I am going to talk about the National Theatre Live screening of Tony Kushner's ANGELS IN AMERICA with Nathan Lane and Andrew Garfield, and two new plays at CTG theaters, HEISENBERG and KING OF THE YEES.   But, to be completely honest, I'm having trouble moving on from the death of Sam Shepard.  Silly, I know.   I mean, I already wrote about my one extended encounter with him, so what more is there to say? Sam had a great run - 44 plays written, all the honors in the world (10 OBIE awards!), 68 film and TV roles, 27 screenplay credits, 32 credits for "himself" - that is, for playing Sam Shepard.  Remarkable.

when he arrived in NYC at 21

Of course, to be honest, Sam hadn't written anything great since A LIE OF THE MIND and PARIS, TEXAS, both in 1984-85.  His 20 years of amazing creativity began in 1964 with Cowboy and The Rock Garden, and it included such gems (which you should definitely check out, if you don't know them) as The Geography of a Horse Dreamer, The Unseen Hand, and Seduced - his odd but ingenious play about Howard Hughes, whose effectiveness depends on who's playing Hughes.  I was lucky enough to see Rip Torn, and I'll never forget it.

The thing with Sam is, he never sold out.  Some of his acting roles aren't great - his dad afflicted with periodic spells of blindess in 1994's Safe Passage is definitely not going in the time capsule - but even there, he never embarrassed himself, and he rarely if ever seemed to do anything just for the money.

in 1983, when he had the world by the short hairs

He was flat-out great as both Chuck Yeagar in The Right Stuff and as Major-General "Bill" Garrison in Black Hawk Down.  He was the best thing in the film of August Osage County, though his role should have been larger.  But if you really want to see a mind-blowing performance, check out Sam in 2012's Mud as a fat, balding retired U.S. military sniper.  It's not just that he's unrecognizable, but his character is very real, and so different from anything else he's ever done.

It's hard to be as gifted as Sam was, and to become as famous as Sam did, and still hold on to your honor, your humility and your soul.  So here's to Sam: you put up a battle with your demons that we can all be proud of.  Sleep well, my friend.

In my 2004 theater memoir, Best Revenge,  I wrote, "As tremendous as Tony Kushner's achievement was [in Angels in America], its "universality" may have been largely a product of being in the right place at the right time.  It will endure as dramatic literature, not drama."  Wrong.  So wrong.  After viewing the eight hours of Angels on successive Thursdays in the National Theatre Live production, I can only say "Wow. What a writer.  And what an epic!  How universal!"  It really is one of the great American plays, which does things and goes places that no other writer has done or gone.  It has the largeness of spirit of Walt Whitman (the main character is "Prior Walter") with the analytic genius of George Orwell and the sheer theatricality of Brecht at his greatest and, well, Tony Kushner at his greatest too.  What a vision!  This production is directed by Marianne Elliott (The Curious Incident of the Dog in the Nighttime) and features Andrew Garfield as Prior Walter, Nathan Lane as Roy Cohn, Denise Gough as Harper Pitt, Russell Tovey as Joseph Pitt, Susan Brown as Hannah Pitt, James McArdle as Louis, Nathan Stewart-Jarrett as Belize and Amanda Lawrence as the Angel.  All excellent actors, worthy of mention.  The major curiosity, of course, surrounds the two best-known actors, Garfield and Lane.  How were they?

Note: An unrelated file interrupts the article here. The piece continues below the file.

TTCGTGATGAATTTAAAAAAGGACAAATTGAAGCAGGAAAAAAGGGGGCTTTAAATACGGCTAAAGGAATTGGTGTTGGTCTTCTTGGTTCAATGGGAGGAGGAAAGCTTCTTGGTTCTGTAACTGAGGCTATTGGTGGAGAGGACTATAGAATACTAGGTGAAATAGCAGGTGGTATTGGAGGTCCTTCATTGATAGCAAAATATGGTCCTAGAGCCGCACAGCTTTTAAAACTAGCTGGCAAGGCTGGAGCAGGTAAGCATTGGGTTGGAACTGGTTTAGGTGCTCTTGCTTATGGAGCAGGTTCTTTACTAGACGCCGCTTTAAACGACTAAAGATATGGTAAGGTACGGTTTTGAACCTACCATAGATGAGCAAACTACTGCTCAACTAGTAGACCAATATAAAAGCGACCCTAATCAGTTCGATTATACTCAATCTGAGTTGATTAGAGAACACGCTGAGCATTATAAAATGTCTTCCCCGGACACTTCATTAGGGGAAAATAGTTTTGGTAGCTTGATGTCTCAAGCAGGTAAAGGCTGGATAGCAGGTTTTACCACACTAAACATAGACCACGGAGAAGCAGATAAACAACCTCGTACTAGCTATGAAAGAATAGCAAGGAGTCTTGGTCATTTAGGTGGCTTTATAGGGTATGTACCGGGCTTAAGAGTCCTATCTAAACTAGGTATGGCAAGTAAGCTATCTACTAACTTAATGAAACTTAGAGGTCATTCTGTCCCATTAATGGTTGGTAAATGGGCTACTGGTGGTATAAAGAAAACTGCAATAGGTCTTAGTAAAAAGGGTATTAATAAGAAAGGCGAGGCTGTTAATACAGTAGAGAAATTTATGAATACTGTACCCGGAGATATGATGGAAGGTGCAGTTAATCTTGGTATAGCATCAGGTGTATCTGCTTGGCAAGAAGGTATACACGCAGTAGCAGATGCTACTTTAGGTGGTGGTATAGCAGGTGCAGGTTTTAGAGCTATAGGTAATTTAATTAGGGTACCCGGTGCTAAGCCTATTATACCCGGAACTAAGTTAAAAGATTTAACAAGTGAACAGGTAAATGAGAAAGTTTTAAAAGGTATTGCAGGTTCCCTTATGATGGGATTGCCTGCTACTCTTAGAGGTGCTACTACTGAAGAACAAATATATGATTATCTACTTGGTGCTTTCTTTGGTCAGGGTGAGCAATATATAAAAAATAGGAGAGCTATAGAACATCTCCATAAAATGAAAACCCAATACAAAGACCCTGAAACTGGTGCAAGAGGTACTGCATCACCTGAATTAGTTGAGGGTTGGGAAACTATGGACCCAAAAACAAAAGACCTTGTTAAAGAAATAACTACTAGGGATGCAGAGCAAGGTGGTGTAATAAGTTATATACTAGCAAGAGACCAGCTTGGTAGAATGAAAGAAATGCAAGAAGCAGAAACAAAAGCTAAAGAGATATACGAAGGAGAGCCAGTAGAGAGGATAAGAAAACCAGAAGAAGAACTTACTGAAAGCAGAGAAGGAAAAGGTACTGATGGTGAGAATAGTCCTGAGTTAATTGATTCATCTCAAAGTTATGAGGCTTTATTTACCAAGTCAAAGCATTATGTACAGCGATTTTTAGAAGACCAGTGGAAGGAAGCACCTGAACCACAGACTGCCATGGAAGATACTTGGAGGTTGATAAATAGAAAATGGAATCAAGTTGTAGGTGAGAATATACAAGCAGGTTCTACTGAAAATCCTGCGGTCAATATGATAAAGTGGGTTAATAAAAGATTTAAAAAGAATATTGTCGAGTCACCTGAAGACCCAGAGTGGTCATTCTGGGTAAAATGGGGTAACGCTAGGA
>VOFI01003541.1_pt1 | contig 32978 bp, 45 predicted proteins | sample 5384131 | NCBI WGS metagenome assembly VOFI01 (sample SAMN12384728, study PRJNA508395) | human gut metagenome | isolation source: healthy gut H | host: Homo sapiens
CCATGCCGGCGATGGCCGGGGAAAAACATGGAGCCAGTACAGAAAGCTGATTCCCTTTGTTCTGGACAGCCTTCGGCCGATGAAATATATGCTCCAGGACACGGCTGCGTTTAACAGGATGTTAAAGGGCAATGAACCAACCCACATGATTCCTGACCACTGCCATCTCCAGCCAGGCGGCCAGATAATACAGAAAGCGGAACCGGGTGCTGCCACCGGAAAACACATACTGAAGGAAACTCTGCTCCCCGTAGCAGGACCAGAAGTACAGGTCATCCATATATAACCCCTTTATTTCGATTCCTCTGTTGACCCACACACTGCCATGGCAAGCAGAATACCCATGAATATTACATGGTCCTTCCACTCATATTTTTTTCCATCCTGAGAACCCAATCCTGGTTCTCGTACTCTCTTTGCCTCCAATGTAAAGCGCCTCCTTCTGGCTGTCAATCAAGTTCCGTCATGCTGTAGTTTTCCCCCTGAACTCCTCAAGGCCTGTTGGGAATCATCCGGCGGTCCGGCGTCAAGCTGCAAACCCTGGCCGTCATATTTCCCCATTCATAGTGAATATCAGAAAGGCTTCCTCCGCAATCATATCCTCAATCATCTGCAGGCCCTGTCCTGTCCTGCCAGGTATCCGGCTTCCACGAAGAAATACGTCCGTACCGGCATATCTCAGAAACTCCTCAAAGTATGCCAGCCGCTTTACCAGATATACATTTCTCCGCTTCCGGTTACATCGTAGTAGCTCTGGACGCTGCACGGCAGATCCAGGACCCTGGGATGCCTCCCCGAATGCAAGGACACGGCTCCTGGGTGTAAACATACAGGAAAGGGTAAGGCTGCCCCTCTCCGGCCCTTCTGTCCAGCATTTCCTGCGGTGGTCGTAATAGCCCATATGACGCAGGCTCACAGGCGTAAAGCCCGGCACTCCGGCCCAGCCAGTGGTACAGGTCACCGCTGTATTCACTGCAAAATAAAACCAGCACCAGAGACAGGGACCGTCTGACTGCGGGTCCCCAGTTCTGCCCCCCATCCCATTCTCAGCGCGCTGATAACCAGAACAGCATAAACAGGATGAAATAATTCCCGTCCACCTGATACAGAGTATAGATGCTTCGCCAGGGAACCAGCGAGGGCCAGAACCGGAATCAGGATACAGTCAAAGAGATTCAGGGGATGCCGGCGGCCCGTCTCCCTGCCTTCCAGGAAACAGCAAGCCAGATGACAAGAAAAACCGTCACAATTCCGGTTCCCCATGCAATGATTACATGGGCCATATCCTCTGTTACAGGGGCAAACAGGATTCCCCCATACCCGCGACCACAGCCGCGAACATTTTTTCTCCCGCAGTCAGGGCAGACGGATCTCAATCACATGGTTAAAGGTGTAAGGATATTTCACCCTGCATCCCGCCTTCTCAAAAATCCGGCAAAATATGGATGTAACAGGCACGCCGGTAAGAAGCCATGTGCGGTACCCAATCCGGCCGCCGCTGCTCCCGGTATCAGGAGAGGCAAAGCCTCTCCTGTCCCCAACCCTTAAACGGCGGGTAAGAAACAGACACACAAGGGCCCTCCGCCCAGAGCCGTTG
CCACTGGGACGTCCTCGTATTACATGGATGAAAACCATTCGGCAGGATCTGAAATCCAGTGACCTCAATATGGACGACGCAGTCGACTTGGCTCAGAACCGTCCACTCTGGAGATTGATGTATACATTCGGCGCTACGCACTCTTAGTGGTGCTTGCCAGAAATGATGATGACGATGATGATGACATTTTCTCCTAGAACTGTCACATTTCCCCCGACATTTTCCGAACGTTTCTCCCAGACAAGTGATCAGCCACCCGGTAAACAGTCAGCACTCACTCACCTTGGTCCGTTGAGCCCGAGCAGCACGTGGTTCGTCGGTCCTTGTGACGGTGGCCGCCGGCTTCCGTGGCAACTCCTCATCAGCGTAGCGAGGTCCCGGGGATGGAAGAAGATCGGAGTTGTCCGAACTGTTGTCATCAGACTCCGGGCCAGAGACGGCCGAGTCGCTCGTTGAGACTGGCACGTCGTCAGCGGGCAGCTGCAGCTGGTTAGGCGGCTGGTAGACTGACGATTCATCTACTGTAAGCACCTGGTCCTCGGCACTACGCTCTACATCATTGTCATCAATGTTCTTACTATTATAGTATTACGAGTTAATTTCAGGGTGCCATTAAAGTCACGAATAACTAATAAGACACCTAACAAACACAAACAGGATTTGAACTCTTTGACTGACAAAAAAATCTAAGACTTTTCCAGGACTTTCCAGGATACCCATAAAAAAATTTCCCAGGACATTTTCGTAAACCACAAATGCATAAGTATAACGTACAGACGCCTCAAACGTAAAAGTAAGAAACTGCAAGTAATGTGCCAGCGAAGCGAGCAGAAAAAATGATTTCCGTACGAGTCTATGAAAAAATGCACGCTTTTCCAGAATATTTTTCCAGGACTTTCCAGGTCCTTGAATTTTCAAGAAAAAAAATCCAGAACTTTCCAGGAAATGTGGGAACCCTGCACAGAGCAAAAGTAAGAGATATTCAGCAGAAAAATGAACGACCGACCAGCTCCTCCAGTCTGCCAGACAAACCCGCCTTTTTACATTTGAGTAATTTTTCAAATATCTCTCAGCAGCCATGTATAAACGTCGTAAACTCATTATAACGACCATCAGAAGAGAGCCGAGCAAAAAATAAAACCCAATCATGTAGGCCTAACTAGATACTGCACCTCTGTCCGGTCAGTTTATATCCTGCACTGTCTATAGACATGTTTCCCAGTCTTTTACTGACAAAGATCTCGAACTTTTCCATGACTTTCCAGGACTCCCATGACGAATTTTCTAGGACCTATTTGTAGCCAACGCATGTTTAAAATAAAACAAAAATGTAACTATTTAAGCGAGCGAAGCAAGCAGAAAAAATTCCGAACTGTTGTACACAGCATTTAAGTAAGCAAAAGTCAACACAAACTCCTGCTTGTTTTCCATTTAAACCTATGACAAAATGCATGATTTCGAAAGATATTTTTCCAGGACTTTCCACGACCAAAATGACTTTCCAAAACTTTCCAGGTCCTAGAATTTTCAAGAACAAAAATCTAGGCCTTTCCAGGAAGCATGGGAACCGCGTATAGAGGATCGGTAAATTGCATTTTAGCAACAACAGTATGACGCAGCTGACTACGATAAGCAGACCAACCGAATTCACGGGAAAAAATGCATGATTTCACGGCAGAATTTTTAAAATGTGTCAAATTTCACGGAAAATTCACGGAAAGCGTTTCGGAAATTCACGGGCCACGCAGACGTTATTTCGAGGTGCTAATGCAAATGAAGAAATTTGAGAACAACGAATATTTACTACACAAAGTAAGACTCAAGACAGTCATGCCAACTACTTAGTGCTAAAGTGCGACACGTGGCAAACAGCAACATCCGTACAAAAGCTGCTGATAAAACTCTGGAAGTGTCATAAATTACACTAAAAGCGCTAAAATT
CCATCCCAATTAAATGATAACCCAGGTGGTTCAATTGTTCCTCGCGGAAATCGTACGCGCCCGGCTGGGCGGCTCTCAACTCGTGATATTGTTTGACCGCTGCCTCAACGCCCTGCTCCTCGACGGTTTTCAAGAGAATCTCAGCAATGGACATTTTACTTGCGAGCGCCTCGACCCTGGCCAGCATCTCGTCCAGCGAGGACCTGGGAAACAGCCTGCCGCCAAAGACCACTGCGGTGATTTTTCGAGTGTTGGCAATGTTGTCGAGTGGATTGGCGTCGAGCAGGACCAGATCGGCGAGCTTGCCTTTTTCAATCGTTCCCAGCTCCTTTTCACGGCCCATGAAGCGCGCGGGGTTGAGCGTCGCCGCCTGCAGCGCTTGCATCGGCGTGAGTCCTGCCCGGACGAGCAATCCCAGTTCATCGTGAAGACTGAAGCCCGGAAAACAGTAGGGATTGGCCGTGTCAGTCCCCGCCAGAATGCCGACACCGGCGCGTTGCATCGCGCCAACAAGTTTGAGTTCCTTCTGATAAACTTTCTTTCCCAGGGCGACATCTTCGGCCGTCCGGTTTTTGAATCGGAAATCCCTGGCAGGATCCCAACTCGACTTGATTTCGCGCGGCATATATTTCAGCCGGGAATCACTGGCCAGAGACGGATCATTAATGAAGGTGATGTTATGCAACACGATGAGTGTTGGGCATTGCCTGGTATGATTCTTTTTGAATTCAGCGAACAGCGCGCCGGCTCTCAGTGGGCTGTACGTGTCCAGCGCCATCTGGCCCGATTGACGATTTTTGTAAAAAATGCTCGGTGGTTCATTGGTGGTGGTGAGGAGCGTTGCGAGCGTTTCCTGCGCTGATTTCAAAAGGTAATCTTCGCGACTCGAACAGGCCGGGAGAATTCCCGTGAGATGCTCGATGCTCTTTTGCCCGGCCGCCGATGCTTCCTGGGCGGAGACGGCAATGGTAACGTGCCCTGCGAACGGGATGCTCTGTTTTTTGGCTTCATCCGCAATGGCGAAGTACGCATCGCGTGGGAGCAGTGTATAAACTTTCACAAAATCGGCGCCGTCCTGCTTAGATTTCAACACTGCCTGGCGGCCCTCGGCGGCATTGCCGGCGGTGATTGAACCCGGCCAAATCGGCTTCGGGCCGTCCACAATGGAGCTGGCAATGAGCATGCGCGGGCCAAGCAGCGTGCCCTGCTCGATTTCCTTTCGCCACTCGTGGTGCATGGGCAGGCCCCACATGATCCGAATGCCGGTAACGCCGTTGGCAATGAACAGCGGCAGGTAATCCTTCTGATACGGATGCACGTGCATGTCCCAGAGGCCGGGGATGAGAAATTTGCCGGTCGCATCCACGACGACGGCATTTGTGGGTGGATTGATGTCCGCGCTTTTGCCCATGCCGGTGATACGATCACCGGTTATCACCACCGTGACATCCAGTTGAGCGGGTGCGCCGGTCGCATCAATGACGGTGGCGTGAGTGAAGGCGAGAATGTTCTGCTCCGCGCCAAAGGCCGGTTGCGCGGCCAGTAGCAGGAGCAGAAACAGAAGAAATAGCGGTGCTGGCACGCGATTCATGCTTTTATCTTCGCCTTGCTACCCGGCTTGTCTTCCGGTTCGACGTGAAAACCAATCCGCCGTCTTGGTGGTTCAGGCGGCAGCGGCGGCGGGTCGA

Andrew Garfield as Prior Walter. Photo by Helen Maybanks

Now I saw both the original Broadway cast  and their replacement cast, as well as the Mike Nichols film, so I have some basis of comparison.  Andrew Garfield is very good, but I'll still take Stephen Spinella, who originated Prior Walter on Broadway.  Garfield has more charisma and style than Spinella, but Spinella had more gravitas, a more matter-of-fact sense of hurt.  Spinella anchored the show in the reality of his gayness, the richness of his emotional pain.  Garfield just doesn't have that.  As for Nathan Lane -- sorry, but no.  He's a great actor, one of our greatest, but he's not right for this role; in fact he couldn't be more wrong.  Physically, he suggests J. Edgar Hoover, not Cohn.  Lane's great gift is to humanize his characters, to show us the clown crying on the inside, and that doesn't work here.  Giving Roy Cohn a soul - wrong!  That's not how Kushner wrote him.  Ron Liebman was the greatest Cohn I've seen, seething with rage at the injustice of his fate.  But Pacino was also great.  Neither of them gave Roy Cohn the gooey center that Nathan Lane does, and it simply doesn't work.  For me, this production was stolen by McArdle and Tovey, who are both endlessly fascinating as Louis the temp and as Joe Pitt, the Mormon lawyer he works for.  Both are much better than the other actors I've seen take on those roles.   Stewart-Jarrett comes alive in Perestroika, the second half of the show, but he can't hold a candle to Jeffrey Wright in the original Broadway cast.  (I doubt anyone ever will.)  Gough is fine as Harper, the pill-popping wife of the gay lawyer, but both Marcia Gay Harden on Broadway and Mary Louise Parker in the Nichols' film were better.  I loved Susan Brown's work as Hannah, the gay lawyer's mother, she's gruff at first, but then reveals her inner sexiness in a way I don't recall seeing before.  Still, better than Meryl Streep or Kathleen Chalfant?  Not really possible.  On the whole, the production didn't shake up the world the way that Wolfe's did.  But the real star is and always will be Kushner, who has written an American masterpiece about the way we dream.  My only caveate - and I have to say it - is that ending, in which Prior Walter becomes Tony Kushner and "blesses" the audience as "fabulous."  Sorry but that feels patronizing.  Just stay inside your character, Tony, and let him speak for himself.  No need to pat yourself on the back when everyone else already wants to.  That said, go and see an encore showing of this video version - essential viewing for anyone with a brain.